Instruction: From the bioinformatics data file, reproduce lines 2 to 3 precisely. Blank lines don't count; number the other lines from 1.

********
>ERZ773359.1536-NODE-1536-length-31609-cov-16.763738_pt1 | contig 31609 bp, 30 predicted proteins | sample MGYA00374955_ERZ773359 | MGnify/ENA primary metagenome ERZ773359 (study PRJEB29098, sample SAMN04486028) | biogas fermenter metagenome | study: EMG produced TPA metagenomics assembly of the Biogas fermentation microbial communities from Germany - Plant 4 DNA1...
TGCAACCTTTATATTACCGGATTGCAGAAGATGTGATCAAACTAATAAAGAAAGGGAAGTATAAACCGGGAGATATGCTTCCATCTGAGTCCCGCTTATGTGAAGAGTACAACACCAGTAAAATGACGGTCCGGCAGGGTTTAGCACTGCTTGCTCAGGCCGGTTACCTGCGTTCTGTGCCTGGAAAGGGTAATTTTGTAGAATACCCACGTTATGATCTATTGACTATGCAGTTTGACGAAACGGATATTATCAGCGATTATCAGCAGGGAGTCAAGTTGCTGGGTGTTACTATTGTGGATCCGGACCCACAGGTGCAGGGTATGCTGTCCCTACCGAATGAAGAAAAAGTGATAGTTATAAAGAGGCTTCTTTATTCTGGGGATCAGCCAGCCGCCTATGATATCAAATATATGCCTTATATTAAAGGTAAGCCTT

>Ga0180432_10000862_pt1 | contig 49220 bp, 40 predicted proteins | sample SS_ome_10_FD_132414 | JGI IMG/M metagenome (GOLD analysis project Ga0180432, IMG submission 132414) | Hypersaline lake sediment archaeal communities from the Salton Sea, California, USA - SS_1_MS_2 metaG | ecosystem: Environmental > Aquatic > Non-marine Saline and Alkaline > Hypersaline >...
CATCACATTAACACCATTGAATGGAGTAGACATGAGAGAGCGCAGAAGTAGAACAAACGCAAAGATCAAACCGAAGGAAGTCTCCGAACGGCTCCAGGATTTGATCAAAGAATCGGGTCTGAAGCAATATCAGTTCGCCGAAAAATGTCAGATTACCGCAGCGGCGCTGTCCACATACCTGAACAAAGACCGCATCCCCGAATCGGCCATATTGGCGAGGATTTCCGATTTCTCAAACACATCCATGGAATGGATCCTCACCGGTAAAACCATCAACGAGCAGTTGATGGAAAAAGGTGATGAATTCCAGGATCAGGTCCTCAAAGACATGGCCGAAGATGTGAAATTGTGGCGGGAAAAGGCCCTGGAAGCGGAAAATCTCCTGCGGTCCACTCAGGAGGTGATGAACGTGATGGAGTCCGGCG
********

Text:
TGCAACCTTTATATTACCGGATTGCAGAAGATGTGATCAAACTAATAAAGAAAGGGAAGTATAAACCGGGAGATATGCTTCCATCTGAGTCCCGCTTATGTGAAGAGTACAACACCAGTAAAATGACGGTCCGGCAGGGTTTAGCACTGCTTGCTCAGGCCGGTTACCTGCGTTCTGTGCCTGGAAAGGGTAATTTTGTAGAATACCCACGTTATGATCTATTGACTATGCAGTTTGACGAAACGGATATTATCAGCGATTATCAGCAGGGAGTCAAGTTGCTGGGTGTTACTATTGTGGATCCGGACCCACAGGTGCAGGGTATGCTGTCCCTACCGAATGAAGAAAAAGTGATAGTTATAAAGAGGCTTCTTTATTCTGGGGATCAGCCAGCCGCCTATGATATCAAATATATGCCTTATATTAAAGGTAAGCCTT

>Ga0180432_10000862_pt1 | contig 49220 bp, 40 predicted proteins | sample SS_ome_10_FD_132414 | JGI IMG/M metagenome (GOLD analysis project Ga0180432, IMG submission 132414) | Hypersaline lake sediment archaeal communities from the Salton Sea, California, USA - SS_1_MS_2 metaG | ecosystem: Environmental > Aquatic > Non-marine Saline and Alkaline > Hypersaline >...